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Vietnamese prime minister’s remarks a ‘slap in the face’ to Archbishop of Hanoi
Prime Minister of Vietnam Nguyen Tan Dung greets some of the Catholic bishops of Vietnam
Prime Minister of Vietnam Nguyen Tan Dung greets some of the Catholic bishops of Vietnam

.- A Wednesday meeting between Prime Minister of Vietnam Nguyen Tan Dung and Vietnam’s Catholic bishops intended to discuss tensions between church and state surrounding disputed properties has reportedly ended without bearing fruit. Following the meeting, the prime minister made remarks on state television asking the Archbishop of Hanoi to correct his behavior and “overcome his shortcomings.”

VietCatholic News Agency described the prime minister’s remarks as a “slap in the face” of the archbishops and the Church as a whole.

The Wednesday meeting, intended to discuss disputes over properties confiscated from the Catholic Church by the government, instead featured a lecture aimed at the Archbishop of Hanoi and what was characterized as a “subtle message” to the bishops’ conference of Vietnam.

The bishops had been invited to meet with the prime minister several days after they issued a late September statement on the conflict.

Cardinal Pham Minh Man of Saigon joined Vietnam Conference of Catholic Bishops president Bishop Nguyen Van Nhon of Dalat and Archbishop Nguyen Nhu The of the Archdiocese of Hue at the meeting. They had arrived anticipating that the prime minister would reiterate his promise to return the nunciature to Archbishop Ngo.

In February, the prime minister had promised that the former papal nunciature would be returned to the archdiocese, its legal owner.

Vietnamese state television broadcast a detailed report of the meeting’s aftermath on Wednesday, according to VietCatholic News Agency.

In his opening statement reported in the broadcast, the prime minister said the government’s stance would remain the same. He also said local government officials’ handling of violent incidents at Thai Ha parish and the former nunciature was justified.

Pro-government gangs have recently clashed with Catholics at the sites of peaceful demonstrations seeking the return of church properties. Nearby police did not intervene to stop the attacks.

Criticizing Archbishop Joseph Ngo Quang Kiet of Hanoi, the prime minister accused him of “actions and words that had damaged his own reputation among the Vietnamese Catholic Community and society as a whole, thus affecting the good relations between Hanoi archdiocese and the Hanoi local government, and also between the bishops’ conference and the state.”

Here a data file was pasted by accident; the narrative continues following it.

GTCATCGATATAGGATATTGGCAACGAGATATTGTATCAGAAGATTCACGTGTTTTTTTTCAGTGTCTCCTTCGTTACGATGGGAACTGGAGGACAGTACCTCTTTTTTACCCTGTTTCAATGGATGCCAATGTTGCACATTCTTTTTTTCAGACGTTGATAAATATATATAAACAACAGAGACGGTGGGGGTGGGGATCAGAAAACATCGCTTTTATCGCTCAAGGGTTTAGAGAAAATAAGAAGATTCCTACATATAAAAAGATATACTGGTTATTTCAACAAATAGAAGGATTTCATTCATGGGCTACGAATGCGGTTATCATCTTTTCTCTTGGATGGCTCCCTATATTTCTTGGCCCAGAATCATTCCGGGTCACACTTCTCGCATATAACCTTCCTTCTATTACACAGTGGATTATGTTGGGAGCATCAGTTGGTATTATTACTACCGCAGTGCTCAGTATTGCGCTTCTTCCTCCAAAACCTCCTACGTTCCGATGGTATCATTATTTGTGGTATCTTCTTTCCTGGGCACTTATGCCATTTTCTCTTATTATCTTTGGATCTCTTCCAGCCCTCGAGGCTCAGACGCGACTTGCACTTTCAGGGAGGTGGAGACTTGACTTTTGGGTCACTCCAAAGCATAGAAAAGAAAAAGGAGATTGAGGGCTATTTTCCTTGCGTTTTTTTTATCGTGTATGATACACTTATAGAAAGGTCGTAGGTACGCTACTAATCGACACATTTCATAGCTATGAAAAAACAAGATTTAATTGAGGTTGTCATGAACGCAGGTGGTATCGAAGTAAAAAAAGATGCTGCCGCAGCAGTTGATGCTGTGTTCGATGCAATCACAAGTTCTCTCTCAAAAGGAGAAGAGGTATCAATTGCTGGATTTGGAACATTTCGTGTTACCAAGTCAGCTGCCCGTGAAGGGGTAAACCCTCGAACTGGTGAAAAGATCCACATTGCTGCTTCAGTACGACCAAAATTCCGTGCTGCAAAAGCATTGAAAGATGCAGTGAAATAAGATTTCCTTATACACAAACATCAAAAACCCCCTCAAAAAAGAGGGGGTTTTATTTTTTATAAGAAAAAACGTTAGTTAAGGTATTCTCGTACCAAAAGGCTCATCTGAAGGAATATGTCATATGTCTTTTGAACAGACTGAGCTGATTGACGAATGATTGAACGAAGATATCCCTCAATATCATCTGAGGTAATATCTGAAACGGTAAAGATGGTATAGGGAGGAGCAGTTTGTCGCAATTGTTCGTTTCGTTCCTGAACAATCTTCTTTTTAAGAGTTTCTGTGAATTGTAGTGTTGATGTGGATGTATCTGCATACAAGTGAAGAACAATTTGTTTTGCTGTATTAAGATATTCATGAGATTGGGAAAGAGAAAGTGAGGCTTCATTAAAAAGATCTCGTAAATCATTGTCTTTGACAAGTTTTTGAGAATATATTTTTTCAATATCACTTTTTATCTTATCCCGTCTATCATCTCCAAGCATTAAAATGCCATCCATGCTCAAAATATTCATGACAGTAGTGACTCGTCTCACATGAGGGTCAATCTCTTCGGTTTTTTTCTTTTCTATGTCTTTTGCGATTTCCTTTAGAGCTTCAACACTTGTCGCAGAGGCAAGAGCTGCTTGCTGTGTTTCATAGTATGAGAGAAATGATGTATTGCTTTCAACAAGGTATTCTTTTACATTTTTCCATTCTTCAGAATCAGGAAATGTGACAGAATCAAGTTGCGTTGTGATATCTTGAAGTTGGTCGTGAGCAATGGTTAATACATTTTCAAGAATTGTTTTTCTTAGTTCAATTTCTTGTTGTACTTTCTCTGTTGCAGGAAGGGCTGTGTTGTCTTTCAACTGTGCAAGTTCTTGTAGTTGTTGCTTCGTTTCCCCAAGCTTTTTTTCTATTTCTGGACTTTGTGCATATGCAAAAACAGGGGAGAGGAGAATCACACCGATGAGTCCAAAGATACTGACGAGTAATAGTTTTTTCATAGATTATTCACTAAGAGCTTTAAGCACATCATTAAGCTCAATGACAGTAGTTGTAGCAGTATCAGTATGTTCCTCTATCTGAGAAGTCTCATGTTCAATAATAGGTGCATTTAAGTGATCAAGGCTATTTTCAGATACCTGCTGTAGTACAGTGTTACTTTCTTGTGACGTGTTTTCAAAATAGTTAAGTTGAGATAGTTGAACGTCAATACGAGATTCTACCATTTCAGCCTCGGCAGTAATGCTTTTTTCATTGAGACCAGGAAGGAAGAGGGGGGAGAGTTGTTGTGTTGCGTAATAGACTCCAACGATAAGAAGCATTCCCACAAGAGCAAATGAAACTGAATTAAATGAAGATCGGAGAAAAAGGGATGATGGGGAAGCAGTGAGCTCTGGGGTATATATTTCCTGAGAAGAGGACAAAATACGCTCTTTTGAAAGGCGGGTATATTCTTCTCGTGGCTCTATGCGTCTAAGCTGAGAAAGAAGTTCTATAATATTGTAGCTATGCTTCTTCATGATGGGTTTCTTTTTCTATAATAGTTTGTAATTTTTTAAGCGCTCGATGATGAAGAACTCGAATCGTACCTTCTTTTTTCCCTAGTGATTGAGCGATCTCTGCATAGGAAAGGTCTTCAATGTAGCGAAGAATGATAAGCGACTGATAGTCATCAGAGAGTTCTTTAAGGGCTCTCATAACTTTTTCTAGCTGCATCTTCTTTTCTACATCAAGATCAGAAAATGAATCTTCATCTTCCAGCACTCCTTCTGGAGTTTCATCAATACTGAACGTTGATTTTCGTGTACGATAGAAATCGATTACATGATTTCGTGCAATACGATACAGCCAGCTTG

The state television report stated that the prime minister wanted the Archbishop of Hanoi “to have a serious review of his behavior in order to make practical corrections to overcome his shortcomings.” He further asked that the bishops’ conference assist the archbishop as fellow Christians, claiming the clergyman needed help with abiding by the state law.

VietCatholic News Agency described the prime minister’s statement as a “slap in the face” of the archbishops and the Church as a whole, saying his words “blatantly contradicted with what he had solemnly promised to Hanoi diocese and to the Vatican early this year.”

“What had happened at the Thai Ha Church and at the nunciature during the recent conflicts was still raw in people's mind,” said Father Joseph Nguyen. “It was a classic example of what a persecution look likes, and it was recorded by camera and witnessed by thousands of parishioners and others. Yet the prime minister of the government which calls itself ‘servant of the people’ still has the nerve to deny it, and shamelessly puts the blame on the honest archbishop whose statement was altered and used as a basis for widespread propaganda.”

It should be noted that in their September 25 statement, the bishops’ conference of Vietnam “frankly rejected every accusation against Hanoi archbishop,” Fr. Joseph Nguyen said. He added that the bishops also denounced the “on-going defamation” against the prelate and other Catholic leaders, in addition to denouncing the attacks at the Archbishop of Hanoi’s residence and at Thai Ha and Mac Thuong parishes.

Father Nguyen reported that the bishops blame the “murky, outdated land law which tramples the right to own private property as stated in the Universal Declaration of Human Rights.”

The bishops also criticized both “the dishonesty of state media which have been proven to be effective in spreading doubts and mistrust instead of bridging the nation with mutual understanding and unification” and “the tendency of the government to use violence to suppress people who cry out for justice, thus creating more social injustice.”


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